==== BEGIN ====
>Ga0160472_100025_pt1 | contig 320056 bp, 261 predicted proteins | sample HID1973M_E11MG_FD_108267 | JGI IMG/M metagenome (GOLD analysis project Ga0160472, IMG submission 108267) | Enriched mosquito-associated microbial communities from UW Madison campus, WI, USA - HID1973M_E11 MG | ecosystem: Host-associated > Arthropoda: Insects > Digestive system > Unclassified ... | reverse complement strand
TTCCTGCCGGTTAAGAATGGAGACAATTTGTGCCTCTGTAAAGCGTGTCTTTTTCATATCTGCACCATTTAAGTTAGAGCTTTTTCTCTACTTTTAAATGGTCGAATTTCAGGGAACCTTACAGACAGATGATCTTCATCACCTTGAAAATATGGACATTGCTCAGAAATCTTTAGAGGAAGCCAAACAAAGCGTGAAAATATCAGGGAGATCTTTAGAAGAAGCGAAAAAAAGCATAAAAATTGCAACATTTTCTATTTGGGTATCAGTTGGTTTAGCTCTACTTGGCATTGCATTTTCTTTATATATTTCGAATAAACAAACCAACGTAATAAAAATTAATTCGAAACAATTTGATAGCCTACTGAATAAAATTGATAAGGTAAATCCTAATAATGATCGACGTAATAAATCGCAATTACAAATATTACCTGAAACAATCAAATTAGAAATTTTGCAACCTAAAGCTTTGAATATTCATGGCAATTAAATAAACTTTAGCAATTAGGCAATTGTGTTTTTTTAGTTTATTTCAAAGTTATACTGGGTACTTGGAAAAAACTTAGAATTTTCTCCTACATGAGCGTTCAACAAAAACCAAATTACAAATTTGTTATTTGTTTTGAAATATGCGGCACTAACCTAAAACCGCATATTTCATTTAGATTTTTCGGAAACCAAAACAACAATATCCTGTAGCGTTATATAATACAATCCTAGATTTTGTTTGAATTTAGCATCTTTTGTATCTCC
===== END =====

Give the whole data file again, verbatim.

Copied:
>Ga0160472_100025_pt1 | contig 320056 bp, 261 predicted proteins | sample HID1973M_E11MG_FD_108267 | JGI IMG/M metagenome (GOLD analysis project Ga0160472, IMG submission 108267) | Enriched mosquito-associated microbial communities from UW Madison campus, WI, USA - HID1973M_E11 MG | ecosystem: Host-associated > Arthropoda: Insects > Digestive system > Unclassified ... | reverse complement strand
TTCCTGCCGGTTAAGAATGGAGACAATTTGTGCCTCTGTAAAGCGTGTCTTTTTCATATCTGCACCATTTAAGTTAGAGCTTTTTCTCTACTTTTAAATGGTCGAATTTCAGGGAACCTTACAGACAGATGATCTTCATCACCTTGAAAATATGGACATTGCTCAGAAATCTTTAGAGGAAGCCAAACAAAGCGTGAAAATATCAGGGAGATCTTTAGAAGAAGCGAAAAAAAGCATAAAAATTGCAACATTTTCTATTTGGGTATCAGTTGGTTTAGCTCTACTTGGCATTGCATTTTCTTTATATATTTCGAATAAACAAACCAACGTAATAAAAATTAATTCGAAACAATTTGATAGCCTACTGAATAAAATTGATAAGGTAAATCCTAATAATGATCGACGTAATAAATCGCAATTACAAATATTACCTGAAACAATCAAATTAGAAATTTTGCAACCTAAAGCTTTGAATATTCATGGCAATTAAATAAACTTTAGCAATTAGGCAATTGTGTTTTTTTAGTTTATTTCAAAGTTATACTGGGTACTTGGAAAAAACTTAGAATTTTCTCCTACATGAGCGTTCAACAAAAACCAAATTACAAATTTGTTATTTGTTTTGAAATATGCGGCACTAACCTAAAACCGCATATTTCATTTAGATTTTTCGGAAACCAAAACAACAATATCCTGTAGCGTTATATAATACAATCCTAGATTTTGTTTGAATTTAGCATCTTTTGTATCTCC